Scientists in India have discovered how Salmonella enters plants to cause pre-harvest contamination of produce.

Most Salmonella outbreaks are linked to contamination from post-harvest handling and transportation but the bacterium can enter the plant earlier from contaminated soil. Salmonella can reach the soil from manure containing animal feces or contaminated irrigation water.

The study from the Indian Institute of Science (IISc) and the University of Agricultural Sciences (UAS), Bengaluru looked at tomato plants and was published in the journal BMC Plant Biology.

Researchers found Salmonella enters through a gap created when a lateral root branches out from the plant’s main root and that it can penetrate the deeper layer of the root. This is different to other disease-causing bacteria that enter the root, fruit or leaf by producing enzymes to break down the plant’s cell wall. Salmonella is incapable of using cellulose or pectin so invasion by degrading the cell wall of the plant is not possible.

They studied how different types of bacteria including Salmonella colonize the roots of tomato plants. Researchers plan to look at Salmonella infiltration in other vegetables and strategies to detect and prevent soil contamination in future work.

While other bacteria were spread across the root, Salmonella clustered around areas where lateral roots emerge. When a lateral root pierces the wall of the primary root to spread across the soil, it leaves a tiny opening. Using fluorescent tagging and imaging, researchers discovered that Salmonella bacteria were using this gap to enter the plant. They used thale cress and tomato as plant model systems.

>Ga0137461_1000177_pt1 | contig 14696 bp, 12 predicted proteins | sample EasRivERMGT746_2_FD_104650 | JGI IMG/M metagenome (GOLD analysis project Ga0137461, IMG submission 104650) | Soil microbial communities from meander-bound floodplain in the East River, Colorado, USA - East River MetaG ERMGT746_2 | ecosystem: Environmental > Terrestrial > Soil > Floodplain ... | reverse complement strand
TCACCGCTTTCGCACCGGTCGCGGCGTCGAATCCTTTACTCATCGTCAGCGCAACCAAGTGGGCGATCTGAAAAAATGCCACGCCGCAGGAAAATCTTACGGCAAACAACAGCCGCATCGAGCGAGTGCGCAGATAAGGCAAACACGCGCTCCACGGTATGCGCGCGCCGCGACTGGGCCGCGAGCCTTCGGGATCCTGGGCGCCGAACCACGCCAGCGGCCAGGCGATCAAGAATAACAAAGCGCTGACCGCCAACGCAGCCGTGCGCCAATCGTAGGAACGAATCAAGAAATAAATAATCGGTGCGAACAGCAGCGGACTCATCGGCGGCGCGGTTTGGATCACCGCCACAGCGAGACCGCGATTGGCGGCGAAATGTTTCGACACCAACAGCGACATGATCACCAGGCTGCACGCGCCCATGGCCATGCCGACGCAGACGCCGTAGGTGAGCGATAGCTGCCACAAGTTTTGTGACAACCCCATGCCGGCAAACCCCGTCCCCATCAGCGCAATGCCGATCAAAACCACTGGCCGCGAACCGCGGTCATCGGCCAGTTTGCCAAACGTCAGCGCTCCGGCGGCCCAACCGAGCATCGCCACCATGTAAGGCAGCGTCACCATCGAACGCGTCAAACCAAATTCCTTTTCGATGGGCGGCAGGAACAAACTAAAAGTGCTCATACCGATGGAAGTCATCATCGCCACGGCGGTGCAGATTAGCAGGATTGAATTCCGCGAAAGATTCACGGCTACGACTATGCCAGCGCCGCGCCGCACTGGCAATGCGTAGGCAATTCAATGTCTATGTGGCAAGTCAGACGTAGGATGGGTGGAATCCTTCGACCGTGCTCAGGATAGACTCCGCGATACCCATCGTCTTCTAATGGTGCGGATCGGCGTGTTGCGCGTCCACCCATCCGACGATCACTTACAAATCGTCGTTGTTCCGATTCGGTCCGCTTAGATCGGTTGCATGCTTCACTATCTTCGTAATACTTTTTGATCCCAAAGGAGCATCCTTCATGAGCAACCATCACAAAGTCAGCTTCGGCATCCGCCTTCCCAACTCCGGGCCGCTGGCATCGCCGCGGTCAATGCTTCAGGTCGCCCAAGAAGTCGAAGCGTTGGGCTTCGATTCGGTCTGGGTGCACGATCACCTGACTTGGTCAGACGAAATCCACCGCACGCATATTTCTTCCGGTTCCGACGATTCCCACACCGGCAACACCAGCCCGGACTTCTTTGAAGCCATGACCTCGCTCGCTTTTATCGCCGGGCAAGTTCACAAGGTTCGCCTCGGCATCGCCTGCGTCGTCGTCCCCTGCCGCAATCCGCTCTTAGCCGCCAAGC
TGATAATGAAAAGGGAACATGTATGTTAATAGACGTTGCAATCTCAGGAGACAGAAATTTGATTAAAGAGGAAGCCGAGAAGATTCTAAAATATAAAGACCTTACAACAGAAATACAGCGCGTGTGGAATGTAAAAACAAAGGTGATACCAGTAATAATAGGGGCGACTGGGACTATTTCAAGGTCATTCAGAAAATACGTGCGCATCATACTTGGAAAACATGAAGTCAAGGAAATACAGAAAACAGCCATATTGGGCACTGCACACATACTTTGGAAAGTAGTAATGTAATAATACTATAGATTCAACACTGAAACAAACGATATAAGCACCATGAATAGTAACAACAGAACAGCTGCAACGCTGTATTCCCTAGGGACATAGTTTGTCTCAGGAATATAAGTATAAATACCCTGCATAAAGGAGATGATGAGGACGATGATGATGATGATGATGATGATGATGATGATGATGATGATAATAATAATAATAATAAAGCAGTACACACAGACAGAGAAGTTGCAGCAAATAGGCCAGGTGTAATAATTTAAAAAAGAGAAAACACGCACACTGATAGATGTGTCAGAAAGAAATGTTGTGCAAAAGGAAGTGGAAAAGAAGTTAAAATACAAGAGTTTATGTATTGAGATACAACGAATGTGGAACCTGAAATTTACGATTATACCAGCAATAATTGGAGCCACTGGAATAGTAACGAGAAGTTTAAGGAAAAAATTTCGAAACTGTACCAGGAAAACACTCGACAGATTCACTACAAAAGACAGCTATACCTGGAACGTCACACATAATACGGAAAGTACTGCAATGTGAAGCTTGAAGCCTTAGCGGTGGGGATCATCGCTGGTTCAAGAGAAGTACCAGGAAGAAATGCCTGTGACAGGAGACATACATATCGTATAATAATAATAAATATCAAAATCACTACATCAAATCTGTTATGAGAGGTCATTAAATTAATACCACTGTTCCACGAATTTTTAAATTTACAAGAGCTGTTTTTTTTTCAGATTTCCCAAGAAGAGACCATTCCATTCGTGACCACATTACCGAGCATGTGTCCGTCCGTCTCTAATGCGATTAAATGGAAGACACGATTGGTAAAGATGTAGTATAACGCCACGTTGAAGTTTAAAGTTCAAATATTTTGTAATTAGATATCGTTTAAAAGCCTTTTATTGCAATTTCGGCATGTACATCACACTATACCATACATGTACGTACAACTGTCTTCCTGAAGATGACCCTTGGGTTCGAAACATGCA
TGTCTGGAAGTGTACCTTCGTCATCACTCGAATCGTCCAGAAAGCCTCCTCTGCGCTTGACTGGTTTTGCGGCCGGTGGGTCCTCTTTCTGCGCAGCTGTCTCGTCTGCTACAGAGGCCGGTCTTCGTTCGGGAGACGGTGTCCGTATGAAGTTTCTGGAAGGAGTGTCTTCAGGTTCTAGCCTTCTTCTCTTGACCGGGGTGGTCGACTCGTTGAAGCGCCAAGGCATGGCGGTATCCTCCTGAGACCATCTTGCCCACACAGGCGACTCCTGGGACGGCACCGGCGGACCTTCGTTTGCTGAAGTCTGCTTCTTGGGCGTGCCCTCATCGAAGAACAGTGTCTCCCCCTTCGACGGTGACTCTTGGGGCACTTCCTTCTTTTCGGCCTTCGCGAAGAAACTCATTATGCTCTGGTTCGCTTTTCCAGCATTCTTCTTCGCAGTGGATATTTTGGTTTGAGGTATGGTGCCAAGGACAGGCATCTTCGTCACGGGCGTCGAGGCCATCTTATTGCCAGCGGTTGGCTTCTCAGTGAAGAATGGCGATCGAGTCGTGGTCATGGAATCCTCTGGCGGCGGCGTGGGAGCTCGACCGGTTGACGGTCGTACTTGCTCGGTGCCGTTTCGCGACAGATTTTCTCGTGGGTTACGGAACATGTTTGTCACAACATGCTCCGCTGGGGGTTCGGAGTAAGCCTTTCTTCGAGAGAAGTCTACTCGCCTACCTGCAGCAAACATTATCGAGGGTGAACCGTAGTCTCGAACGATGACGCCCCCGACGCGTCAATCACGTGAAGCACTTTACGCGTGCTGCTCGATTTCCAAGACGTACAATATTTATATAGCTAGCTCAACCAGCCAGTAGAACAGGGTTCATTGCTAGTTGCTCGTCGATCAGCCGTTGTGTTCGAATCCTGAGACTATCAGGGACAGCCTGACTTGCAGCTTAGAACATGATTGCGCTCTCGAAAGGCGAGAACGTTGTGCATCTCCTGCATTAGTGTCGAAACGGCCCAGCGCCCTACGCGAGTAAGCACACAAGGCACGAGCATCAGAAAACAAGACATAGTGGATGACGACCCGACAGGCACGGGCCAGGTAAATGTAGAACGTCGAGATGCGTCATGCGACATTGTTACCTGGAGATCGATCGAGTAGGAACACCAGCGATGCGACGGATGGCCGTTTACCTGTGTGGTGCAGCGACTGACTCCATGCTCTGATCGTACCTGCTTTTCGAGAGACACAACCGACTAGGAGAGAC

To understand whether Salmonella entry via the lateral root was a chance or triggered event, the team counted the number of lateral roots before and after Salmonella treatment and compared it with a control. Salmonella could not induce lateral root formation in thale cress.

The study found under the same conditions, a plant with more lateral roots harbored a greater concentration of Salmonella than one with fewer lateral roots. When plants were artificially induced to produce more lateral roots, the Salmonella concentration increased. Tomatoes from these plants also tested positive for Salmonella, revealing its ability to travel up to the fruit.

The team found that when salt concentration in the soil increases, plants produce more lateral roots and there is an increase in the risk of Salmonella colonization on roots and transmission to the fruits.

This means outbreaks due to consumption of raw fruits and vegetables could be attributed to soil stress factors in addition to climatic, agronomic and plant factors, according to the study.

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